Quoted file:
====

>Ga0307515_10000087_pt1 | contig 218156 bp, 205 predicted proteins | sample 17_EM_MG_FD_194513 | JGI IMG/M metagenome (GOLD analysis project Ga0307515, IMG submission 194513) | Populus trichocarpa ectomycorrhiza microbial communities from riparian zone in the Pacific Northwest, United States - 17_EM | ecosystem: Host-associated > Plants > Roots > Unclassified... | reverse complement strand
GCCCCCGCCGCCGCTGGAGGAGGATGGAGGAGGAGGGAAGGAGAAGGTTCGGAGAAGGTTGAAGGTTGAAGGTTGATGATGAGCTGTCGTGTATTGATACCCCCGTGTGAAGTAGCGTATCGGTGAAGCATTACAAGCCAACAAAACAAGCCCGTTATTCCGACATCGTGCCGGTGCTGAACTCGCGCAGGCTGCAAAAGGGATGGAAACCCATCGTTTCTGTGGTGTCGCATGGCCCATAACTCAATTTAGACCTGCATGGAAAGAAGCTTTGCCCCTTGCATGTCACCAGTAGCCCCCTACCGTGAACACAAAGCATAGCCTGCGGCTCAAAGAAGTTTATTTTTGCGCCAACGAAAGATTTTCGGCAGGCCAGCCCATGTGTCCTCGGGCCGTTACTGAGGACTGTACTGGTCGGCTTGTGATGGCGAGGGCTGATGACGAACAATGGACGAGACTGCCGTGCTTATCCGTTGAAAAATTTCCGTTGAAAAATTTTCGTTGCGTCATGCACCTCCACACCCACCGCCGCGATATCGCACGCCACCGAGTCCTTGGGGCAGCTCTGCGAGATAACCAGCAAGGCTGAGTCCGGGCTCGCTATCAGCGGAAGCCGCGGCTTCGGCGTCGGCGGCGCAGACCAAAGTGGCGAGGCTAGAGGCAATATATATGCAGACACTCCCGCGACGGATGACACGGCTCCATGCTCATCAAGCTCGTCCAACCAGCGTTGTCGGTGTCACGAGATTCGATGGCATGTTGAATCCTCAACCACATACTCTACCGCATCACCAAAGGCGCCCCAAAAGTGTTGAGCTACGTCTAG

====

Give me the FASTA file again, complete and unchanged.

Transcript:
>Ga0307515_10000087_pt1 | contig 218156 bp, 205 predicted proteins | sample 17_EM_MG_FD_194513 | JGI IMG/M metagenome (GOLD analysis project Ga0307515, IMG submission 194513) | Populus trichocarpa ectomycorrhiza microbial communities from riparian zone in the Pacific Northwest, United States - 17_EM | ecosystem: Host-associated > Plants > Roots > Unclassified... | reverse complement strand
GCCCCCGCCGCCGCTGGAGGAGGATGGAGGAGGAGGGAAGGAGAAGGTTCGGAGAAGGTTGAAGGTTGAAGGTTGATGATGAGCTGTCGTGTATTGATACCCCCGTGTGAAGTAGCGTATCGGTGAAGCATTACAAGCCAACAAAACAAGCCCGTTATTCCGACATCGTGCCGGTGCTGAACTCGCGCAGGCTGCAAAAGGGATGGAAACCCATCGTTTCTGTGGTGTCGCATGGCCCATAACTCAATTTAGACCTGCATGGAAAGAAGCTTTGCCCCTTGCATGTCACCAGTAGCCCCCTACCGTGAACACAAAGCATAGCCTGCGGCTCAAAGAAGTTTATTTTTGCGCCAACGAAAGATTTTCGGCAGGCCAGCCCATGTGTCCTCGGGCCGTTACTGAGGACTGTACTGGTCGGCTTGTGATGGCGAGGGCTGATGACGAACAATGGACGAGACTGCCGTGCTTATCCGTTGAAAAATTTCCGTTGAAAAATTTTCGTTGCGTCATGCACCTCCACACCCACCGCCGCGATATCGCACGCCACCGAGTCCTTGGGGCAGCTCTGCGAGATAACCAGCAAGGCTGAGTCCGGGCTCGCTATCAGCGGAAGCCGCGGCTTCGGCGTCGGCGGCGCAGACCAAAGTGGCGAGGCTAGAGGCAATATATATGCAGACACTCCCGCGACGGATGACACGGCTCCATGCTCATCAAGCTCGTCCAACCAGCGTTGTCGGTGTCACGAGATTCGATGGCATGTTGAATCCTCAACCACATACTCTACCGCATCACCAAAGGCGCCCCAAAAGTGTTGAGCTACGTCTAG